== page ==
Percy Shelley and the Not-So Dead Margaret Nicholson

“Soft, my dearest angel, stay
Oh! You suck my soul away:
Suck on, suck on, I glow, I glow!
Tides of maddening passion roll,
And streams of rapture drown my soul.
Now give me one more billing kiss,
Let your lips now repeat the bliss,
Endless kisses steal my breath,
No life can equal such a death.”

-Percy Shelley

Well, I do believe the meaning of that poem is quite clear! ūüėČ

This piece appears in The Posthumous Fragments of Margaret Nicholson, a collection of poetry written by Percy Shelley and Jefferson Hogg, and published in 1810.

As a lighthearted hoax, the two men pretended the book had actually been written by Margaret Nicholson, herself, and discovered after her death.

In truth, the former maid to nobility was still quite alive, residing in Bethlem Hospital after attempting to assassinate King George III with a dessert knife.

Ms. Nicholson insisted she was a virgin, and the mother of Lords Mansfield and Loughborough who both happened to be older than herself.

The failed murder attempt caught the attention of the young Shelley who was beginning to espouse his antiwar and antimonarchical views.

“Monarchs of earth ! thine is the baleful deed.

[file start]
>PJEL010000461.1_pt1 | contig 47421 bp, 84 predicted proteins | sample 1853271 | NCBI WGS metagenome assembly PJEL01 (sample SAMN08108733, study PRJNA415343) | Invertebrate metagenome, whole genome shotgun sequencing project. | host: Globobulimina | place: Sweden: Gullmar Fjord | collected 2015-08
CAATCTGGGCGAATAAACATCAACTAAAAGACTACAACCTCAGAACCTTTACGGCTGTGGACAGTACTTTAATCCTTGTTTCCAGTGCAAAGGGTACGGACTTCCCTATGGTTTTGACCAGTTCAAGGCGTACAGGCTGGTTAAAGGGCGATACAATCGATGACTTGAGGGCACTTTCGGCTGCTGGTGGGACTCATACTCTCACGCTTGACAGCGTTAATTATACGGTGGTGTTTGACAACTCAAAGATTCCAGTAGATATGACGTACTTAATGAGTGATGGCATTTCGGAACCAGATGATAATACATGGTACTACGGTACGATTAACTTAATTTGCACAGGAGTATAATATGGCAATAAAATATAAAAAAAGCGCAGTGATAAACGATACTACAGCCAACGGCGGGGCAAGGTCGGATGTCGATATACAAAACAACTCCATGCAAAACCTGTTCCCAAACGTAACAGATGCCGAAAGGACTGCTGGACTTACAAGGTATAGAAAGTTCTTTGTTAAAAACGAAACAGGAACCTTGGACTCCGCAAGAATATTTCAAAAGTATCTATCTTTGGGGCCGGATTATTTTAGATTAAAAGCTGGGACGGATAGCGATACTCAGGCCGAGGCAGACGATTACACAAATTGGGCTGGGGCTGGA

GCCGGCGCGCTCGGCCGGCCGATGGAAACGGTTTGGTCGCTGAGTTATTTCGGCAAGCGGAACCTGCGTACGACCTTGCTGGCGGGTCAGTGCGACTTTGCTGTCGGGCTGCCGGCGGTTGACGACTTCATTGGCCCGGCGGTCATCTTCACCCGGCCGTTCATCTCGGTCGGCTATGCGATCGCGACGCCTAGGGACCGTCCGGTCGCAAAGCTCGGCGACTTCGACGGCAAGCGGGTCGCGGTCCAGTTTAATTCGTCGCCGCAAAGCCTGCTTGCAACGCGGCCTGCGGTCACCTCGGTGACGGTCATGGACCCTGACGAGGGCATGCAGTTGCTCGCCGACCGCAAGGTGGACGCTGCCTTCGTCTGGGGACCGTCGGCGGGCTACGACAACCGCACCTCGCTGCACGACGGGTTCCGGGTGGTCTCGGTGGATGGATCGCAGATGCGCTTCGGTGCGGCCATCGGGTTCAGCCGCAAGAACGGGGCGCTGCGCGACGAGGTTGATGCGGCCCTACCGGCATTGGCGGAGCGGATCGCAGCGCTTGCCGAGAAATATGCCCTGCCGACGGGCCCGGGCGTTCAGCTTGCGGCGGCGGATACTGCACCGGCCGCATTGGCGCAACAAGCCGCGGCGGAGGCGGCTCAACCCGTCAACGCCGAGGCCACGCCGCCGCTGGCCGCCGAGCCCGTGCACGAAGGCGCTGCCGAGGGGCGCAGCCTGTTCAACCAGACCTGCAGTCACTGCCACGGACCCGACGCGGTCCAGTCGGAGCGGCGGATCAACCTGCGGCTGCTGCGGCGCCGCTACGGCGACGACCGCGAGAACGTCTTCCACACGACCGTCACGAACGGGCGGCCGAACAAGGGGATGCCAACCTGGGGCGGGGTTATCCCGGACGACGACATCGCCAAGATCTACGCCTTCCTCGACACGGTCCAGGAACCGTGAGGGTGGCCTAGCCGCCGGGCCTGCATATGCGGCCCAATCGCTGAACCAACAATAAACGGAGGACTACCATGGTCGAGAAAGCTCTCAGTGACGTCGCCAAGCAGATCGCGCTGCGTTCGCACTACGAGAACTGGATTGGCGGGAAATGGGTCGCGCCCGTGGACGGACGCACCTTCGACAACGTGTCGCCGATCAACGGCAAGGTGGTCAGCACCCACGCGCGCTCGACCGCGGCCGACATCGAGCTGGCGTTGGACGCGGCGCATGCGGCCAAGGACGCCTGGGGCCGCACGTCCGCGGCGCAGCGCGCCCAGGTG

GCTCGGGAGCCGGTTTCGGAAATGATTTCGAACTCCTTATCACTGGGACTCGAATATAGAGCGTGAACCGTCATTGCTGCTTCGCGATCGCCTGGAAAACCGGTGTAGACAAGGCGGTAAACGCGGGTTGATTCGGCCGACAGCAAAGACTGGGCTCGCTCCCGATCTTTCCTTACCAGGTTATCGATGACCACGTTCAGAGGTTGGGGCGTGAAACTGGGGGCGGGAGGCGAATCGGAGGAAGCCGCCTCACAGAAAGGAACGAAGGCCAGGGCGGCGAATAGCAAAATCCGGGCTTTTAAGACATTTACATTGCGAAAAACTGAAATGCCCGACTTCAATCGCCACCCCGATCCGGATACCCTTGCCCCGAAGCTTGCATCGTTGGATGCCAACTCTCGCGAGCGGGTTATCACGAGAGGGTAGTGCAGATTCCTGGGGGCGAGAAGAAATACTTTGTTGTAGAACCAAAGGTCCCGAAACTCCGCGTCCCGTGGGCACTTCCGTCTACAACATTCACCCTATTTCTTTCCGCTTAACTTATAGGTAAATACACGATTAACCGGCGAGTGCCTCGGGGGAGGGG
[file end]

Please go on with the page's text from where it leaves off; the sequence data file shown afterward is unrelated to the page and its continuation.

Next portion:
Thine are the crimes for which thy subjects bleed.
Ah ! when will come the sacred fated time,
When man unsullied by his leaders’ crime.
Despising wealth, ambition, pomp, and pride,
Will stretch him fearless by his foemen’s side ?
Ah! when Avill come the time, when o’er the plain
No more shall death and desolation reign ?
When will the sun smile on the bloodless field,
And the stern warrior’s arm the sickle wield ?
Not whilst some King, in cold ambition’s dreams,
Plans for the field of death his plodding schemes ;
Not whilst for private pique the public fall,
And one frail mortal’s mandate governs all.”

The first printing of the book was only 250 copies. While it did sell out, it was not reprinted until 1877.

Percy Shelley drowned on July 8, 1822

Regency Artist: Amelia Curran

While I was reading the great biography, “Mary Shelley and the Curse of Frankenstein” by Dorothy and Thomas Hoobler, I noticed these words¬†beside a picture of Claire Clairmont:¬† ” The only known portrait of Mary Shelley’s stepsister.¬† It was painted in 1819 by Amelia Curran.”

Naturally, I had to learn more about Ms. Curran.

Amelia was born in Ireland in the year 1775.  Not much is known about her life, but when she was in her twenties she traveled to Italy to study painting.  There she befriended the radical  Percy and Mary Shelley.

In 1812, Amelia accompanied Percy back to Ireland¬†where he campaigned against the British government’s injustices.

Three of her paintings of Percy now hang in London’s National¬†Portrait Gallery and are noted for capturing his strangely beautiful androgynous features.

Amelia completed this portrait of Mary and Percy’s son, William, not long before he succumbed to illness in Rome.¬† He was only three years-old.¬† It is the only known portrait of him to exist.

In 1821, whilst living in Naples, Amelia converted to Catholicism and excelled in copying portraits of Renaissance Madonnas.   Presumably, she never married, and died quietly in 1847.  She is buried in the Church of St. Isadore in Rome.